Four LionsIt says a little bit about me and a little bit about the world we live in nowadays, that I was somewhat apprehensive about going to see a screening of a film purporting to be a comedy about Muslim suicide bombers. Despite the fact that the State Theatre was crawling with security guards, I was nonetheless wondering whether this was the type of film that would attract unwanted attention from terrorists. Okay, I was being a bit overly paranoid, but none of this was helped by an audience where – I kid you not – somebody would leave or return to their seat every five minutes. Come on, folks, the film doesn’t even run for two hours and it’s the Sydney Film Festival! Can’t you sit still just for one movie?

Anyway, that aside, the film was an interesting experience. British director Chris Morris, who was there to introduce his film and answer questions afterwards, explained that the idea for this film came when he was reading up on suicide bombers in the UK and discovered that, despite the seriousness with which they’re often portrayed in the media and movies, there is often a funny side to terrorists. He gave the example of a bunch of would-be bombers that were bugged for three months and their recorded conversations revolved around inane topics like whether a particular object was an ant or a leaf. “And what is an ant anyway?”

So drawing on this and other inspirations, Morris has constructed a black comedy about British suicide bombers. It certainly lives up to the comedy part of its title. In scene after scene, it takes a stereotype that we’re used to and inverts it. As soon as the film opens with a Middle Eastern young man sitting cross-legged in front of a wall hanging being videotaped with a gun, the imagery is familiar. But a voice says, “That gun’s too small. No one’s going to be scared of that!” “No, it’s not,” says the young man. “I’ve got big hands, see?”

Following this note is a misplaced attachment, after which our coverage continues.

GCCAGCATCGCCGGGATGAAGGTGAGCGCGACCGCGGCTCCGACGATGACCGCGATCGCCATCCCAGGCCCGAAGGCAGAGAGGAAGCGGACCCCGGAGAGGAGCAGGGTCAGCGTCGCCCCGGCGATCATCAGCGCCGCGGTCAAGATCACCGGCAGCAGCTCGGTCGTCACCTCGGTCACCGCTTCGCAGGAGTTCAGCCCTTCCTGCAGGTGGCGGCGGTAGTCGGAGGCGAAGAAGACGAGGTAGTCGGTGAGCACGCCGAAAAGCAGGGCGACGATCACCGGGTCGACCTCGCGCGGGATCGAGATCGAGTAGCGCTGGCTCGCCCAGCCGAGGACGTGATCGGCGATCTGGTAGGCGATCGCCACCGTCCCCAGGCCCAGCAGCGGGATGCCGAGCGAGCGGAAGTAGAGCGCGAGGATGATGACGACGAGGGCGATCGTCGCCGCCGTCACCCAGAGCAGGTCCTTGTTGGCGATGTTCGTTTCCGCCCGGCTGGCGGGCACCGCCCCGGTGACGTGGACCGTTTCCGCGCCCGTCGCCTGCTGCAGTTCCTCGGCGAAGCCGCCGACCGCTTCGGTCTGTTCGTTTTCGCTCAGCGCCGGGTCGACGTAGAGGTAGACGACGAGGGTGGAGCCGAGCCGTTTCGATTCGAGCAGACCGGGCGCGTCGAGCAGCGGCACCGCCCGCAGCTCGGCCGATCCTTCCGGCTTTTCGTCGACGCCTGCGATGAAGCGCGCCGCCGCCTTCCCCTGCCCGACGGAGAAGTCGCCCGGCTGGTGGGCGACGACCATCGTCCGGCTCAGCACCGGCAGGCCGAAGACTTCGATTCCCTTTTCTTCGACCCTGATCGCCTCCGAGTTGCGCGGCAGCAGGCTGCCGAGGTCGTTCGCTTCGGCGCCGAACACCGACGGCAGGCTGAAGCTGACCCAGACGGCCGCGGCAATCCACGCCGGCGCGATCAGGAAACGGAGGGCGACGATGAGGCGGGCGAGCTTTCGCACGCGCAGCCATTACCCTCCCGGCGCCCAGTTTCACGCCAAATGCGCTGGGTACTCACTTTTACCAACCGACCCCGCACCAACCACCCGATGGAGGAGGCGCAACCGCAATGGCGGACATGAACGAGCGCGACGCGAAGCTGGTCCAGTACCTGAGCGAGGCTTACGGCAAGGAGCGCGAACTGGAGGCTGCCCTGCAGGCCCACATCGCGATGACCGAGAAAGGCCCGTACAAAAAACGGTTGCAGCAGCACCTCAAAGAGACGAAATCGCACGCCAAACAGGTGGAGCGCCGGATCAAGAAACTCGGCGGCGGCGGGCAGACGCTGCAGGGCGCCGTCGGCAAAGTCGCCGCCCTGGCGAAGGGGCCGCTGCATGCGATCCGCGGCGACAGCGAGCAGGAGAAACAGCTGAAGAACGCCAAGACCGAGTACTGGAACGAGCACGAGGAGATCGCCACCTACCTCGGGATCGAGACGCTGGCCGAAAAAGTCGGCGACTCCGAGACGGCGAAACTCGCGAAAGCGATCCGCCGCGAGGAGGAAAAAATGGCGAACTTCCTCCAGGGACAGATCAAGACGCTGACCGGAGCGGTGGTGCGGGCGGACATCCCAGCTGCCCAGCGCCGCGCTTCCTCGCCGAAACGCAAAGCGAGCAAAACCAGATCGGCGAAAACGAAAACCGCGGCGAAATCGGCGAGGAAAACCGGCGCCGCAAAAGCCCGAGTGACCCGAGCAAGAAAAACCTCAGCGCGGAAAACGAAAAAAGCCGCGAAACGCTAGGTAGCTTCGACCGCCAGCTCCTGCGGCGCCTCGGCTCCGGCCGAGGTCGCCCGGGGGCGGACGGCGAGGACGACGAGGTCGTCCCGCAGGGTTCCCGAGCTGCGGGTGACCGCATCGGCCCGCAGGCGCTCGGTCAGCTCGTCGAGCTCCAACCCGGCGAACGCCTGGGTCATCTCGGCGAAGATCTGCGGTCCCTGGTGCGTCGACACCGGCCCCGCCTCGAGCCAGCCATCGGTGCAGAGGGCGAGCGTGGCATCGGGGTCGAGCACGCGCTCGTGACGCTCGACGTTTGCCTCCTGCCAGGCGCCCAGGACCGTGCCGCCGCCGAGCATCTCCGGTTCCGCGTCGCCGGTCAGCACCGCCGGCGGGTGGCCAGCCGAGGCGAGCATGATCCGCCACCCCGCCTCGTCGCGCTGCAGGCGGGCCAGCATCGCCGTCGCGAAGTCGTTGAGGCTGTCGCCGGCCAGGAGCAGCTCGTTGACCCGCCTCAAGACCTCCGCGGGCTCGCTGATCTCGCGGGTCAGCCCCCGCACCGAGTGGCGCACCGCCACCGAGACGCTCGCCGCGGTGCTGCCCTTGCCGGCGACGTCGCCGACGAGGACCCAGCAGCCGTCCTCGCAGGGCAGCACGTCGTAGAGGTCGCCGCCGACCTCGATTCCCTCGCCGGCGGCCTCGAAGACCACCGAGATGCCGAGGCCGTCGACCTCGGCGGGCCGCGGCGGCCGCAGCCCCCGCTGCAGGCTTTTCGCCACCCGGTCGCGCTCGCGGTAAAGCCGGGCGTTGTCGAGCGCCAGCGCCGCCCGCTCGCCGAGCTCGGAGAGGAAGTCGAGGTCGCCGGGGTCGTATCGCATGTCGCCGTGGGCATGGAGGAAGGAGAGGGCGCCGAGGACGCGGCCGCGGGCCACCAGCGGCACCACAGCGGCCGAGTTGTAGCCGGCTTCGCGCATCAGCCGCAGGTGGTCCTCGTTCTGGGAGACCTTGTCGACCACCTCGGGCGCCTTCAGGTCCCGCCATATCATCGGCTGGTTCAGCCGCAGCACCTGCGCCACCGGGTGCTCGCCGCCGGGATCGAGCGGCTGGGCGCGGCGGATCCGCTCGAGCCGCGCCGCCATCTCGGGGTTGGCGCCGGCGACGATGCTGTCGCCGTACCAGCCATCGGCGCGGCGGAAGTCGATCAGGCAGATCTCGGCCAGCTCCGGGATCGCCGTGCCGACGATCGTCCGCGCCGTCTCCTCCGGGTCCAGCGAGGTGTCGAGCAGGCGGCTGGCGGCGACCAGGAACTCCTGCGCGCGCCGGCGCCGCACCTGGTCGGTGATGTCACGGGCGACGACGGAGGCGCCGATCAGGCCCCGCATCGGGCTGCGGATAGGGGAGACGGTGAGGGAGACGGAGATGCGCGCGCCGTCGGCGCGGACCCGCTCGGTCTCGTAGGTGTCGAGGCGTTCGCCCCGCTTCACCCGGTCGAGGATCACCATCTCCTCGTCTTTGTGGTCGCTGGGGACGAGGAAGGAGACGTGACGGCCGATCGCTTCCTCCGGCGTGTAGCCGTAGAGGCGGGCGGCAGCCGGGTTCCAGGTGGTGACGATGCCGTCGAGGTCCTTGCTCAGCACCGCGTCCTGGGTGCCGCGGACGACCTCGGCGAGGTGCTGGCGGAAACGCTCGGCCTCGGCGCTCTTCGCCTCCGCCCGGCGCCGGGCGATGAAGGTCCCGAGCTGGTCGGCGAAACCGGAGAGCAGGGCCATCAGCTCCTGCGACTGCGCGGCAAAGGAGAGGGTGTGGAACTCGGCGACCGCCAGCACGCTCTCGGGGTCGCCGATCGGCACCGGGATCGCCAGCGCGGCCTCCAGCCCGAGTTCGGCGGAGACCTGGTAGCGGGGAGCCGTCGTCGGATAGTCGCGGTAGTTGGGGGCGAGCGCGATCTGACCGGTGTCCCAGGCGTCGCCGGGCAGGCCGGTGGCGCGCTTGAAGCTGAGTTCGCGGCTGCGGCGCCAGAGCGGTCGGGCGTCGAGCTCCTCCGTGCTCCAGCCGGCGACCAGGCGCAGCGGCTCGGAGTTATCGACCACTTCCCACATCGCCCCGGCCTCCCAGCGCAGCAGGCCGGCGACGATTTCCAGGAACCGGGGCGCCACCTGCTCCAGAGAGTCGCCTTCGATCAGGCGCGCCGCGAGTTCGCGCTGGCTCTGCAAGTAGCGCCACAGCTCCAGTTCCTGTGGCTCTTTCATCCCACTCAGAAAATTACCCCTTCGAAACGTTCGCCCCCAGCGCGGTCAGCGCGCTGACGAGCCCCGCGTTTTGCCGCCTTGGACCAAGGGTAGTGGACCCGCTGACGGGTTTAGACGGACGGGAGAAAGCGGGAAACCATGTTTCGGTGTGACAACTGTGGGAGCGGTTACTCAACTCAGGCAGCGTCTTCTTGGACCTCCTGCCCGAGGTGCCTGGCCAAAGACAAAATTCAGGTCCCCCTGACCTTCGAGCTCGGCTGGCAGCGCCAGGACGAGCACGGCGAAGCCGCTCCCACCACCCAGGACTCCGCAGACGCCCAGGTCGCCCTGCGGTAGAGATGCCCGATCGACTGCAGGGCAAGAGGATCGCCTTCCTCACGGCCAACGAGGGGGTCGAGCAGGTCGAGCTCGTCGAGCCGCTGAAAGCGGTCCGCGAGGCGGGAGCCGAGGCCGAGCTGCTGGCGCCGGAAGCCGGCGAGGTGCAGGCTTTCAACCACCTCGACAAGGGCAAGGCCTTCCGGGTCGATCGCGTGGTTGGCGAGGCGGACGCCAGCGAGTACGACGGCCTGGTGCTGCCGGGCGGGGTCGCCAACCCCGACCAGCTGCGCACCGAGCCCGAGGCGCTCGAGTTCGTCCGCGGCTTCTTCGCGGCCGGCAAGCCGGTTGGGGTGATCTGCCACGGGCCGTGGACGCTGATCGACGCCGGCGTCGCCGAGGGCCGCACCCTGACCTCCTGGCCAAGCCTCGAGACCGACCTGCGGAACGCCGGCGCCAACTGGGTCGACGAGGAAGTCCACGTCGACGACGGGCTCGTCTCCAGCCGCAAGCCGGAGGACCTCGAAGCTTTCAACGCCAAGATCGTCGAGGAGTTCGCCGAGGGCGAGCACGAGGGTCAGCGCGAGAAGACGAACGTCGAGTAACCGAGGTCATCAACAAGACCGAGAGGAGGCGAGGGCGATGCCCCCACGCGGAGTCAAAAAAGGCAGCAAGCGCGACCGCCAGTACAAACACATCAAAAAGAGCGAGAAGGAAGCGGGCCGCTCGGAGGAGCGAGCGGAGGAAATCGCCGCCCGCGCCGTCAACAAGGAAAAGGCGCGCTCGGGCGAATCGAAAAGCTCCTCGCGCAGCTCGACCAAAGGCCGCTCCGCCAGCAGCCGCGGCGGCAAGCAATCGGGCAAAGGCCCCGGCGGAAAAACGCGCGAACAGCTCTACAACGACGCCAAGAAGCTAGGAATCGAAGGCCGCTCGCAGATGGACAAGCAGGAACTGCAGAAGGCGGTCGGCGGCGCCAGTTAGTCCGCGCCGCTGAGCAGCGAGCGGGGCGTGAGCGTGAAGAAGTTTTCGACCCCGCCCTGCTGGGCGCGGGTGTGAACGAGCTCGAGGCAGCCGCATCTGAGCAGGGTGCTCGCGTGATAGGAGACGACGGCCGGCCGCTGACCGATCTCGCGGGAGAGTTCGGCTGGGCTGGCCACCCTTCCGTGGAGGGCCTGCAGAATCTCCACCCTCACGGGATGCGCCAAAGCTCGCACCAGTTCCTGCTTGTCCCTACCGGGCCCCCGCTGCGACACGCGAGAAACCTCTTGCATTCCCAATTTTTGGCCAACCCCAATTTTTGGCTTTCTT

From then on, we’re introduced to our bumbling four “heroes” and their increasingly more inept plans to blow themselves and something up. (Which involves many crazy schemes ranging from bombs strapped to crows through to threats to blow up a mosque “so the moderates will rise up!”. Which leads to one of my favourite dialogues:

“But my father goes to the mosque.”

“Does your father buy Jaffa oranges?”


“Well, then, if he buys Jaffa oranges, he’s supporting nukes for Israel. Your dad’s a Jew!”

The film manages to continue in this crazy tone for the whole film, however, obviously, as the film progresses, the film is heading from our friends talking about blowing themselves up to actually going forward with the plan. This is a tough transition to manage, and the film mostly succeeds in pulling this off (though obviously this will depend on your palate for black comedy – if you were amused by the film poster above, then it will be to your taste).

Where I think I felt disappointed was that, amidst all this silliness, I didn’t really feel like I had any deeper understanding of what does motivate such terrorists. Or maybe that’s the point of the film – that such people are extreme and a bit silly anyway. Either way, I do wonder what victims of terrorist attacks would make of such a thing – because the bigger issue is not so much laughing at terrorists as opposed to getting laughs out of innocent people being blown up.

I think also, as a Christian, there’s a sense in which I feel like this type of humour is masking the fact that we’re powerless to do much in the face of such horrors as suicide bombers and terrorism. It’s a bit like saying, “Well, we’ve tried tracking down terrorists with military force and that hasn’t stopped them. We’ve tried diplomacy and that doesn’t seem to be working. Given that nothing is going to make this horror go away, we can either not talk about it or get a laugh out of it. But that’s about it.”

Not that I’m saying I’ve got an easy solution to the problem myself. And it does take some of the fear out of the issue to see the lighter side of it. But laughter alone doesn’t feel like it will contribute anything to changing the world we now live in.

3 ½ out of 5.

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